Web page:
Proper technique for moving the third tuning slide

Discussion in 'Trumpet Discussion' started by Creaphis, Jan 30, 2010.

  1. Creaphis

    Creaphis New Friend

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    This thread isn't about what you think it's about - I'm not wondering about when to move the third slide, or for what notes. Instead, I'm literally wondering about "how"! The standard method of moving the slide with your ring finger doesn't seem to work well for me - my ring finger can't move independently, so whenever I extend my ring finger to move the tuning slide, I also have to fully extend my middle finger, which means that either I have to drastically change my hand position just to move the tuning slide, or that I have to always support the weight of my trumpet with only my left thumb and index finger (which hurts my index finger). If I try putting my pinky finger through the ring on the tuning slide instead, my whole left hand gets cramped, so that doesn't work any better. Does anybody have any tips?

    Part of me feels that, even though the look of a trumpet is sacrosanct, it's time to redesign it from scratch to make it a little more ergonomic...
     
  2. Bach219

    Bach219 Mezzo Piano User

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    With my left hand I have my pinky and ring finger wrapped under the third valve casing. My middle finger is the one that is inside the third valve slide ring with my pointer finger just behind the ring. And lastly my thumb is in the 1st valve slide thumb saddle.

    But I personally don't think their is a "proper" way to hold a trumpet, with your left hand. So long as players hand position is comfortable for them, then I see no need for a proper way to hold the trumpet.:-)

    Just try and see if you can experiment with different hand positions.

    Good luck!
     
  3. Vulgano Brother

    Vulgano Brother Moderator Staff Member

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    Creaphis, can you explain how you hold up the weight of your trumpet with the middle finger of your left hand? The only way I can think to do so is to try holding the trumpet in a "death grip," and of course that extra un-needed tension would make using the third valve slide more difficult.

    Nope.
     
  4. flugelgirl

    flugelgirl Forte User

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    I do this, too - one of my college trumpet instructors recommended this change for me because I have smaller hands, and it's worked very well for about the last 15 yrs. It gives me enough power to throw the slide out without difficulty. The only down side is that I have a huge callous on the joint of my ring finger, since that's where the weight of the horn sits. Could be worse!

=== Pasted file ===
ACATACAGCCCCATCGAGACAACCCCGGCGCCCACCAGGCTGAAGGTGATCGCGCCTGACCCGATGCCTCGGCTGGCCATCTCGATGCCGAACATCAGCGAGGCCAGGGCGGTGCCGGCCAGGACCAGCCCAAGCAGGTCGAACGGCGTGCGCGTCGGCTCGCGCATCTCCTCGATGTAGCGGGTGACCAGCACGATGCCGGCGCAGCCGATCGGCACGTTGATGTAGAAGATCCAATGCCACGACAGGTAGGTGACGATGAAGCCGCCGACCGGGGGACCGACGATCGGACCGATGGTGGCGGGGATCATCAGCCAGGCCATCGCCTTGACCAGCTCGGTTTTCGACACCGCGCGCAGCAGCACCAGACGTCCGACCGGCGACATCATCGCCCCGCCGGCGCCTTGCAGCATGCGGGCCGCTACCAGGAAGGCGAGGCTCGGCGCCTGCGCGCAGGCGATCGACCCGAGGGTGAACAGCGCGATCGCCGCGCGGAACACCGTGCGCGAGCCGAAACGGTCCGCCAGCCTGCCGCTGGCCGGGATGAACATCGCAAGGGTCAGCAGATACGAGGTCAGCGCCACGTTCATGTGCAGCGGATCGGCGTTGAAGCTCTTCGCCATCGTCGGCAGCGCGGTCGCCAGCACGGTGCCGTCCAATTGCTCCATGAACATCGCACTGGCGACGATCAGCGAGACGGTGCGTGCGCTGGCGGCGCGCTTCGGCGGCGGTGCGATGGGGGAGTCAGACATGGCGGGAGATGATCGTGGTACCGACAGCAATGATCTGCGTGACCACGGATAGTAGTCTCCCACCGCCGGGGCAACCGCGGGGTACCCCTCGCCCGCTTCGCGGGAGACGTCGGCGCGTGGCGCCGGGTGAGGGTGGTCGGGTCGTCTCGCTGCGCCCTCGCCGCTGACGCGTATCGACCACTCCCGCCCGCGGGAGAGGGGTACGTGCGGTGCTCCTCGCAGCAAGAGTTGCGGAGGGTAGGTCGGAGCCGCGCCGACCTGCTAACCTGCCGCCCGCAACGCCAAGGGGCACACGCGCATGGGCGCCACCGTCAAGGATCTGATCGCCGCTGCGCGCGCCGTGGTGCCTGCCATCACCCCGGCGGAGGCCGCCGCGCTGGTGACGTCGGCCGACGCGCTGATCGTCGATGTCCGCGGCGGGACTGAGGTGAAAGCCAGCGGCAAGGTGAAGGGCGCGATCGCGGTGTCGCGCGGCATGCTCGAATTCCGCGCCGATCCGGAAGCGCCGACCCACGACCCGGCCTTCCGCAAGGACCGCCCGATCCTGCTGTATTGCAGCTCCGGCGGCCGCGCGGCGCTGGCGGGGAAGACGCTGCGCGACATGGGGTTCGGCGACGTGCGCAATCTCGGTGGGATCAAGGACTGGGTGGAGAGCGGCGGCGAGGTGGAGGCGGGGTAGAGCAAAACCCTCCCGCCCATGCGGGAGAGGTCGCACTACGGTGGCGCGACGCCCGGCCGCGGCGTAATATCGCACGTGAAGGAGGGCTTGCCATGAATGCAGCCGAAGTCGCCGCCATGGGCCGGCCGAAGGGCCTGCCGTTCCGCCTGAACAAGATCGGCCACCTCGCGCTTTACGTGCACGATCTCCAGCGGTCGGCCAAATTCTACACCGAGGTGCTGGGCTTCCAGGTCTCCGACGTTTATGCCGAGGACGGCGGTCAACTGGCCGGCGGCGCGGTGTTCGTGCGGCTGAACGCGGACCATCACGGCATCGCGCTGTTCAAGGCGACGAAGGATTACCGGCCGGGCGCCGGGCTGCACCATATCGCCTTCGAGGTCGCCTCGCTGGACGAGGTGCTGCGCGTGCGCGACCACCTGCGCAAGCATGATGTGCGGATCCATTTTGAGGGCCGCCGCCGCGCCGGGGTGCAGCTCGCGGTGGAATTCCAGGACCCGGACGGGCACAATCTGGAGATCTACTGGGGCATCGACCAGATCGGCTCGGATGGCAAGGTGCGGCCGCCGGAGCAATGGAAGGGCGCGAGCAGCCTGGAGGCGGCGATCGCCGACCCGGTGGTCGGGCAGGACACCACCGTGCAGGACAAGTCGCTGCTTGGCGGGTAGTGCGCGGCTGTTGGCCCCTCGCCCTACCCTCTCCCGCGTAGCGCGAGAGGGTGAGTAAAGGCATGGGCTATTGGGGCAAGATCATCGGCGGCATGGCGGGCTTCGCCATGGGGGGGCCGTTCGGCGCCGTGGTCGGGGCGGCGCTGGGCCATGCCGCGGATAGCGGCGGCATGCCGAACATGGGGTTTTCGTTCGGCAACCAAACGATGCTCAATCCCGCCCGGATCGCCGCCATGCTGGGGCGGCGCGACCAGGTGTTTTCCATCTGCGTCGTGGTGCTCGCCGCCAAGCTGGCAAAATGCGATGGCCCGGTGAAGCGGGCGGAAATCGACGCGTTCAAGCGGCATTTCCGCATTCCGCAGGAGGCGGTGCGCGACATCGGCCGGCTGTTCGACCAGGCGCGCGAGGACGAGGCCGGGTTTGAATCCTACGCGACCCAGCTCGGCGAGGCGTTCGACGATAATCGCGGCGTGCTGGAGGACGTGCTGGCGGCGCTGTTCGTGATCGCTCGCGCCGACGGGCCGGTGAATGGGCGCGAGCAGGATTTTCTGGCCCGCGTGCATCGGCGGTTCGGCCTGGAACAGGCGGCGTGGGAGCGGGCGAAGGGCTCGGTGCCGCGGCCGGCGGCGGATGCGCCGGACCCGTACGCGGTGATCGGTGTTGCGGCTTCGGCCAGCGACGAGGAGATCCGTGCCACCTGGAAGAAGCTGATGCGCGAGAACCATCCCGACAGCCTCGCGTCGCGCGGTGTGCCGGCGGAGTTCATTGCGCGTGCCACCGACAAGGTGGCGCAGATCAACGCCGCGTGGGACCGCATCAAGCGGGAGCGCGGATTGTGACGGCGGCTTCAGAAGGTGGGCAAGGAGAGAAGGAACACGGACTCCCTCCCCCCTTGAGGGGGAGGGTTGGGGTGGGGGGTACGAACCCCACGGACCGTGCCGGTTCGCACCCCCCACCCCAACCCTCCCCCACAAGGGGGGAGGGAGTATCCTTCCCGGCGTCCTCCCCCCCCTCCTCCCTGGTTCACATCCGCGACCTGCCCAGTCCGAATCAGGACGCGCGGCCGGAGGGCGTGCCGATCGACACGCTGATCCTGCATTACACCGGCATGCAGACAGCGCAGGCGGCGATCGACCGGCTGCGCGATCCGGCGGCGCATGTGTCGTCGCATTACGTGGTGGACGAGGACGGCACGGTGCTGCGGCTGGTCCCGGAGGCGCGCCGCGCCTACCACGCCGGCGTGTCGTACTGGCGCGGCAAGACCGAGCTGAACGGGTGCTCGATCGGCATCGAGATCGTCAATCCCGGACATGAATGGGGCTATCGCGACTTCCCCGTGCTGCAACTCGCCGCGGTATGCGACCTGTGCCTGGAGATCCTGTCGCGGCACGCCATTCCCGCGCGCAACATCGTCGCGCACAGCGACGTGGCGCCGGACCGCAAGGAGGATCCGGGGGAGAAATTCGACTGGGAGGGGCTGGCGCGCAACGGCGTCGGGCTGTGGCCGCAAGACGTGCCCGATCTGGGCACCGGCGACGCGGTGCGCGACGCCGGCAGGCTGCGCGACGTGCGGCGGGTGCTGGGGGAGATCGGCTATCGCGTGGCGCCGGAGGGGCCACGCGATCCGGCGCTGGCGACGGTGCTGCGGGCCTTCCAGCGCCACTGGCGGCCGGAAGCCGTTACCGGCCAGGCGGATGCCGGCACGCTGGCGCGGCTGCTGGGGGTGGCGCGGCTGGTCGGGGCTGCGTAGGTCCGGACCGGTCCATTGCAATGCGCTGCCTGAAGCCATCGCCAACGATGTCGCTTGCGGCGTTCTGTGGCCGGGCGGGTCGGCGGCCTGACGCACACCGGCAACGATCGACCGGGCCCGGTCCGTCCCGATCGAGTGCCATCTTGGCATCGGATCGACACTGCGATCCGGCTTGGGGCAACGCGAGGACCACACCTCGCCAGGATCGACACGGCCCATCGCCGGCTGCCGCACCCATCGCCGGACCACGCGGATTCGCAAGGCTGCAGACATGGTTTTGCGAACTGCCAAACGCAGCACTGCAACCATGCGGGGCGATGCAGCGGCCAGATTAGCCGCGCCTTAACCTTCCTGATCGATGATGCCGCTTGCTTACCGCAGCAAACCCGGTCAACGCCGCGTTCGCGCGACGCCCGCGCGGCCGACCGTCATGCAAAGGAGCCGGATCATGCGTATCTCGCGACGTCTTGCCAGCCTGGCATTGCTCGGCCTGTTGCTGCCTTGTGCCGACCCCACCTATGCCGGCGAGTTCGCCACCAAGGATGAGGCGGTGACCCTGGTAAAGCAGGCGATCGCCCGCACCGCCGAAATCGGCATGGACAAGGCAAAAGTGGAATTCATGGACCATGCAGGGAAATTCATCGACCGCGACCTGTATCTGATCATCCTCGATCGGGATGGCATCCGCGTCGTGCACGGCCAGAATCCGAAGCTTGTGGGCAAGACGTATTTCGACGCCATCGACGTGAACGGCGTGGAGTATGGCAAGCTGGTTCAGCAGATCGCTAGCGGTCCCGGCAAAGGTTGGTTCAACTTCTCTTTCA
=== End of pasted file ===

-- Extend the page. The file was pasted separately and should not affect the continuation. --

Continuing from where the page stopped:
5. Brekelefuw

    Brekelefuw Fortissimo User

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    Depending on which horn I play, I either have two fingers on top and two on the bottom, or one finger on the bottom and 3 on top. I either use my ring finger or middle to move the slide. When I play my cornet I have one finger on the bottom, my middle finger through the ring and my pointer finger over top of the bell.
     
  6. Dale Proctor

    Dale Proctor Utimate User

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    If you have a 1st valve saddle or trigger, just use it instead. Most notes that need 3rd slide correction involve the 1st valve, too.
     
  7. Pedal C

    Pedal C Mezzo Forte User

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    I put my ring finger in the ring, pinky above the slide.

    How far into the ring is you finger? Only the tip of my finger is in the ring.
     
  8. krmanning

    krmanning Pianissimo User

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    In college, my teacher at the time changed my grip so that I held the trumpet with my ring finger and pinkie gripping the valves beneath the third valve slide, middle finger through the ring. It makes it easier to use both the 1st and 3rd valve adjustments instead of just one.

    But, most of the weight of the horn is carries on the ring finger right at the first joint (the PIP joint anatomically). This was OK while I was playing a lightweight horn. But when I switched to a Harrelson beast last year, the weight was too much. So I've had to change back. Now I hold the valves with the index and middle fingers between the bell and third valve slide, ring finger through the ring, and weight of the trumpet is mainly supported by the index finger.

    This is comfortable enough, but introduces other issues. My current teacher is really big on tuning differences depending on key, ie flatting the 3rd and 6th of any key to make the notes fit harmonically. So, I need to use both tuning slides more, but its a little harder to do.

    Bottom line. Hold it any way that's comfortable and works for you.
     
  9. bockhaus

    bockhaus Pianissimo User

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  10. seilogramp

    seilogramp Piano User

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    The more fingers that go under the 3rd valve slide, the more it tends to point the bell up. So if you have a tendency to have a bell angle that is parallel to the ground, then the above grip might work well. However, for me this puts a real strain on my wrist as I attempt to keep my bell angle down somewhat.

    There ya go.;-)
     

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